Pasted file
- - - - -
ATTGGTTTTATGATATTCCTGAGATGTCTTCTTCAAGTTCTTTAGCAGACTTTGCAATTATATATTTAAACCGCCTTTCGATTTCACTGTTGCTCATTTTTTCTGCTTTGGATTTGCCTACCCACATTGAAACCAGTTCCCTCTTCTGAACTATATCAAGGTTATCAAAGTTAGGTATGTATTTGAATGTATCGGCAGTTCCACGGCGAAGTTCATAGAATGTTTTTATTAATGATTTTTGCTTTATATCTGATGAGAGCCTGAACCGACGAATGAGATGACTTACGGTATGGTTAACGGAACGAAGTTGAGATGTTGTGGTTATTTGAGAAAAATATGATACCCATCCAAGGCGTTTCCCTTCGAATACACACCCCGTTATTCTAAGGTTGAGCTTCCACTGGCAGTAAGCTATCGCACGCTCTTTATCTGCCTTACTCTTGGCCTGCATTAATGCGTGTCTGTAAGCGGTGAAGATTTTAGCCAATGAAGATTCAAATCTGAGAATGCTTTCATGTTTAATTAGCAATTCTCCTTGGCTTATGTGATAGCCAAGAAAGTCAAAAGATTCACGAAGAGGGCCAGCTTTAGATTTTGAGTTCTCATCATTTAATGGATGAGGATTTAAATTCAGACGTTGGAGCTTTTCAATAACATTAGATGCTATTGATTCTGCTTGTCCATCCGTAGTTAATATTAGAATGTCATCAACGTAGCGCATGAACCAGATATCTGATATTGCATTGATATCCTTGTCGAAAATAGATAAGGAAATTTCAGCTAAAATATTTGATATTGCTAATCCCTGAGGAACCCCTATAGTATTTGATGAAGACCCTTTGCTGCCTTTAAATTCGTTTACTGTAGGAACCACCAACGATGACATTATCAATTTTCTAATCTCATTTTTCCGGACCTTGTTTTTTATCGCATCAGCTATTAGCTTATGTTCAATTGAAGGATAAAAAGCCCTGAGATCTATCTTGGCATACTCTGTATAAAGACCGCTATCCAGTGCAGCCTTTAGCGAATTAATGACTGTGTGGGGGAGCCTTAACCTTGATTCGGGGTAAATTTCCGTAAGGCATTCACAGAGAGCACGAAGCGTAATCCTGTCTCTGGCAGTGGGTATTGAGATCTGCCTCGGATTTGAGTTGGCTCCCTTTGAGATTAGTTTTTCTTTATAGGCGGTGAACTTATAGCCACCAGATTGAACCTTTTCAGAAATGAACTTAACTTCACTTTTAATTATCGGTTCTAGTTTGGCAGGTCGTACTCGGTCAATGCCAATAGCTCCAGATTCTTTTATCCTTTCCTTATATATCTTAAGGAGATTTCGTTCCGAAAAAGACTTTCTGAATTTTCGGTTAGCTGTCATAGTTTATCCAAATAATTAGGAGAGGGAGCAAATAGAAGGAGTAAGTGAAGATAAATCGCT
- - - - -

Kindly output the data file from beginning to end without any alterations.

ATTGGTTTTATGATATTCCTGAGATGTCTTCTTCAAGTTCTTTAGCAGACTTTGCAATTATATATTTAAACCGCCTTTCGATTTCACTGTTGCTCATTTTTTCTGCTTTGGATTTGCCTACCCACATTGAAACCAGTTCCCTCTTCTGAACTATATCAAGGTTATCAAAGTTAGGTATGTATTTGAATGTATCGGCAGTTCCACGGCGAAGTTCATAGAATGTTTTTATTAATGATTTTTGCTTTATATCTGATGAGAGCCTGAACCGACGAATGAGATGACTTACGGTATGGTTAACGGAACGAAGTTGAGATGTTGTGGTTATTTGAGAAAAATATGATACCCATCCAAGGCGTTTCCCTTCGAATACACACCCCGTTATTCTAAGGTTGAGCTTCCACTGGCAGTAAGCTATCGCACGCTCTTTATCTGCCTTACTCTTGGCCTGCATTAATGCGTGTCTGTAAGCGGTGAAGATTTTAGCCAATGAAGATTCAAATCTGAGAATGCTTTCATGTTTAATTAGCAATTCTCCTTGGCTTATGTGATAGCCAAGAAAGTCAAAAGATTCACGAAGAGGGCCAGCTTTAGATTTTGAGTTCTCATCATTTAATGGATGAGGATTTAAATTCAGACGTTGGAGCTTTTCAATAACATTAGATGCTATTGATTCTGCTTGTCCATCCGTAGTTAATATTAGAATGTCATCAACGTAGCGCATGAACCAGATATCTGATATTGCATTGATATCCTTGTCGAAAATAGATAAGGAAATTTCAGCTAAAATATTTGATATTGCTAATCCCTGAGGAACCCCTATAGTATTTGATGAAGACCCTTTGCTGCCTTTAAATTCGTTTACTGTAGGAACCACCAACGATGACATTATCAATTTTCTAATCTCATTTTTCCGGACCTTGTTTTTTATCGCATCAGCTATTAGCTTATGTTCAATTGAAGGATAAAAAGCCCTGAGATCTATCTTGGCATACTCTGTATAAAGACCGCTATCCAGTGCAGCCTTTAGCGAATTAATGACTGTGTGGGGGAGCCTTAACCTTGATTCGGGGTAAATTTCCGTAAGGCATTCACAGAGAGCACGAAGCGTAATCCTGTCTCTGGCAGTGGGTATTGAGATCTGCCTCGGATTTGAGTTGGCTCCCTTTGAGATTAGTTTTTCTTTATAGGCGGTGAACTTATAGCCACCAGATTGAACCTTTTCAGAAATGAACTTAACTTCACTTTTAATTATCGGTTCTAGTTTGGCAGGTCGTACTCGGTCAATGCCAATAGCTCCAGATTCTTTTATCCTTTCCTTATATATCTTAAGGAGATTTCGTTCCGAAAAAGACTTTCTGAATTTTCGGTTAGCTGTCATAGTTTATCCAAATAATTAGGAGAGGGAGCAAATAGAAGGAGTAAGTGAAGATAAATCGCT